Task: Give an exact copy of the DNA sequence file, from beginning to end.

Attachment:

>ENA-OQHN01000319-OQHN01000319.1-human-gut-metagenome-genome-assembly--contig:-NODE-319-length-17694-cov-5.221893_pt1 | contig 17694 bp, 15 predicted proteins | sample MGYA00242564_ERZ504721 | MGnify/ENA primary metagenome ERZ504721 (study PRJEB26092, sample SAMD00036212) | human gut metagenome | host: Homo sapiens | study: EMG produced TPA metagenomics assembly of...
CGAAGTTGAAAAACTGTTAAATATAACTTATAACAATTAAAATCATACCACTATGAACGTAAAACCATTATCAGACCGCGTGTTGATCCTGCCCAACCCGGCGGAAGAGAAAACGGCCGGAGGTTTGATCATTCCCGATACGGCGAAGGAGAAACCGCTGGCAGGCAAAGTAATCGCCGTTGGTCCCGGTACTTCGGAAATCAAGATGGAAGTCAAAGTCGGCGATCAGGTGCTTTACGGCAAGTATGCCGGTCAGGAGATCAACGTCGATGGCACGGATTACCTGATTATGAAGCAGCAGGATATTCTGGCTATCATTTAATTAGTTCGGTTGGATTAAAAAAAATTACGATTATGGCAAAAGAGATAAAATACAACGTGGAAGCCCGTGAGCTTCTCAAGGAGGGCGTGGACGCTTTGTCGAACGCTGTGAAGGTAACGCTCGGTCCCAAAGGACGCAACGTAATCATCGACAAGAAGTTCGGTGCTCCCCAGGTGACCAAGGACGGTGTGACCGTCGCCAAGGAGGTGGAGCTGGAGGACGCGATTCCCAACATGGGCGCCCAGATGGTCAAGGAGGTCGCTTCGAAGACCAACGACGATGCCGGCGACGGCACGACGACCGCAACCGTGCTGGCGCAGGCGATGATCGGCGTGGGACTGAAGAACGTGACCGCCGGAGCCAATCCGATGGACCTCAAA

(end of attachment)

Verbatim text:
>ENA-OQHN01000319-OQHN01000319.1-human-gut-metagenome-genome-assembly--contig:-NODE-319-length-17694-cov-5.221893_pt1 | contig 17694 bp, 15 predicted proteins | sample MGYA00242564_ERZ504721 | MGnify/ENA primary metagenome ERZ504721 (study PRJEB26092, sample SAMD00036212) | human gut metagenome | host: Homo sapiens | study: EMG produced TPA metagenomics assembly of...
CGAAGTTGAAAAACTGTTAAATATAACTTATAACAATTAAAATCATACCACTATGAACGTAAAACCATTATCAGACCGCGTGTTGATCCTGCCCAACCCGGCGGAAGAGAAAACGGCCGGAGGTTTGATCATTCCCGATACGGCGAAGGAGAAACCGCTGGCAGGCAAAGTAATCGCCGTTGGTCCCGGTACTTCGGAAATCAAGATGGAAGTCAAAGTCGGCGATCAGGTGCTTTACGGCAAGTATGCCGGTCAGGAGATCAACGTCGATGGCACGGATTACCTGATTATGAAGCAGCAGGATATTCTGGCTATCATTTAATTAGTTCGGTTGGATTAAAAAAAATTACGATTATGGCAAAAGAGATAAAATACAACGTGGAAGCCCGTGAGCTTCTCAAGGAGGGCGTGGACGCTTTGTCGAACGCTGTGAAGGTAACGCTCGGTCCCAAAGGACGCAACGTAATCATCGACAAGAAGTTCGGTGCTCCCCAGGTGACCAAGGACGGTGTGACCGTCGCCAAGGAGGTGGAGCTGGAGGACGCGATTCCCAACATGGGCGCCCAGATGGTCAAGGAGGTCGCTTCGAAGACCAACGACGATGCCGGCGACGGCACGACGACCGCAACCGTGCTGGCGCAGGCGATGATCGGCGTGGGACTGAAGAACGTGACCGCCGGAGCCAATCCGATGGACCTCAAA